Example

See example 1 — hospital leave.

Transition care leave

Subsidy payments

For up to 28 days in a row for each period of transition care leave, the Government continues to pay the full basic subsidy and any supplements that apply.

From day 29 the subsidy reduces. The subsidy:

Fee payments

If a person is on leave for transition care, they do not pay their basic daily fee.

They continue to pay their income-tested care fee for up to 28 days in a row for each period of transition care. From day 29, the income-tested care fee they pay is the lower amount of either:

Fees are different for people who entered home care before 1 July 2014. If they take transition care leave, they do not pay any home care fees.

Residential respite leave

Subsidy payments

For up to 28 days of residential respite leave in a financial year, the Government continues to pay the full basic subsidy and any supplements that apply. The leave days do not have to be taken in a row.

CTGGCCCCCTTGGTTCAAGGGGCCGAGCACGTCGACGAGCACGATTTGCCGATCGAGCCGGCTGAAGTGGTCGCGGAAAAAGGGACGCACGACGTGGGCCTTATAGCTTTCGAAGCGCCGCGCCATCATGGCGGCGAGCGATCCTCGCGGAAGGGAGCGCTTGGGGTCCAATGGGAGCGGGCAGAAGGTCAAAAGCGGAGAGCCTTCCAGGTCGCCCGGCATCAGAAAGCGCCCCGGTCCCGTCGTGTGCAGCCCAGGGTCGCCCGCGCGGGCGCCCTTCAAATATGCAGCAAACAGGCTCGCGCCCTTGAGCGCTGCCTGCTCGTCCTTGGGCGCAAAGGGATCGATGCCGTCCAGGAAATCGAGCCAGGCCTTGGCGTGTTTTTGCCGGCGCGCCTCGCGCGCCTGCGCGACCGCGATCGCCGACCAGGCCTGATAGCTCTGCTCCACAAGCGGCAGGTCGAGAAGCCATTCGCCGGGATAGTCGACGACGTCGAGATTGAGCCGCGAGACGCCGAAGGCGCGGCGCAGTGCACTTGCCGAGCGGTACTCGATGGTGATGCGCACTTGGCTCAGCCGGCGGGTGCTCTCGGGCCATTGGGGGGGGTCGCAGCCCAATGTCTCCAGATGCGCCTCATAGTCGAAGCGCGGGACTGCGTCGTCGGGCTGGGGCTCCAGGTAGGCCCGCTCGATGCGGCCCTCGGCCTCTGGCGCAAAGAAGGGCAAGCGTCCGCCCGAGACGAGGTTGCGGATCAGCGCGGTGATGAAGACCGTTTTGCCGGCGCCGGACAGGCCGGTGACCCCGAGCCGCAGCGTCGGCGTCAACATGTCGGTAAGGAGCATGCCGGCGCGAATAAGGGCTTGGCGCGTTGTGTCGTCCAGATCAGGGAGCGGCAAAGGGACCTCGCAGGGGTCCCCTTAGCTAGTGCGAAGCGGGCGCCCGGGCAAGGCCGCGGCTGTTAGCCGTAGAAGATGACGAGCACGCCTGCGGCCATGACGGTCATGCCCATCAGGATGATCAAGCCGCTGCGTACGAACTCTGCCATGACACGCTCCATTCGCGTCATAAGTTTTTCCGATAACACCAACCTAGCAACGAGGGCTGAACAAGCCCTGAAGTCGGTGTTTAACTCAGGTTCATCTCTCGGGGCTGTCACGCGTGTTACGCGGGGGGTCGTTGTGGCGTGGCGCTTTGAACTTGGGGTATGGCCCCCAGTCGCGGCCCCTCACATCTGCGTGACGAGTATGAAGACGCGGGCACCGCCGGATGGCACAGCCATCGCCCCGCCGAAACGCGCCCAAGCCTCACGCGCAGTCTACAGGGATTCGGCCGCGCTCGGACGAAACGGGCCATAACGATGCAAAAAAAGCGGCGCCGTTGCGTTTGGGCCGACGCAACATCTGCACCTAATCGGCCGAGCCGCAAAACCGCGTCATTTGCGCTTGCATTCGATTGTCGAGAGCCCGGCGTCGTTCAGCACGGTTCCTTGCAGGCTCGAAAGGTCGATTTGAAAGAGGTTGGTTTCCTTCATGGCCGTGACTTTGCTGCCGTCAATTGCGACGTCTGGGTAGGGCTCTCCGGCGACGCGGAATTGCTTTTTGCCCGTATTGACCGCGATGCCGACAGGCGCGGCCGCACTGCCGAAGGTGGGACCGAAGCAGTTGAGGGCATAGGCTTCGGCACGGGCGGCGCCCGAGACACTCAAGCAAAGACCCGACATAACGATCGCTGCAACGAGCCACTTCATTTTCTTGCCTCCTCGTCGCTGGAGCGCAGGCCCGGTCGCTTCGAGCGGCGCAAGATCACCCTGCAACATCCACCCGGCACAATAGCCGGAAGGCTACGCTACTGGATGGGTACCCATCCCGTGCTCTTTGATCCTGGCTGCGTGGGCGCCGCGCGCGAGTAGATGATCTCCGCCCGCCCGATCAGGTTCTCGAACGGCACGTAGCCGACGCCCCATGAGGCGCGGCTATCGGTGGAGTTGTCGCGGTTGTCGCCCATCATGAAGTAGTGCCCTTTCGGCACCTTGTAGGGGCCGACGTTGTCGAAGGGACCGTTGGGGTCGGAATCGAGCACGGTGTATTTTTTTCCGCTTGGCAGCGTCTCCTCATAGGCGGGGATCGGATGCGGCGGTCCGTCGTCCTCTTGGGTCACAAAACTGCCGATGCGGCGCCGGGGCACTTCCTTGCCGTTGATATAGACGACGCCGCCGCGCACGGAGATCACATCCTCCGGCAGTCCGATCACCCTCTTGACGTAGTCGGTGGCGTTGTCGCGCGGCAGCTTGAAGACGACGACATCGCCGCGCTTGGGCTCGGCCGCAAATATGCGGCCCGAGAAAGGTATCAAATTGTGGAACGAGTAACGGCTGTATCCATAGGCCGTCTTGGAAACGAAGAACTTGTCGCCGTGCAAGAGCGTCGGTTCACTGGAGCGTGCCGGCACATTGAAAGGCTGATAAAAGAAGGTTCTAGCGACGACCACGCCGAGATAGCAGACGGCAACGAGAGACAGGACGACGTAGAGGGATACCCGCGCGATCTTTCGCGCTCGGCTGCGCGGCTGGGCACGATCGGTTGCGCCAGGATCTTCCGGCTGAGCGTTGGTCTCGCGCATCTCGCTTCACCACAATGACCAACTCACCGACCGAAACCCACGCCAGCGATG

If the person takes more than 28 days of residential respite leave in that financial year, the subsidy reduces. The subsidy:

Fee payments

If a person is on leave for residential respite, they do not pay their basic daily fee.

For up to 28 days of residential respite leave in a financial year, the person continues to pay their income-tested care fee. The leave days do not have to be taken in a row. If the person takes more residential respite leave in that financial year, the income-tested care fee they pay is the lower amount of either:

Fees are different for people who entered home care before 1 July 2014. If they take residential respite leave, they do not pay any home care fees.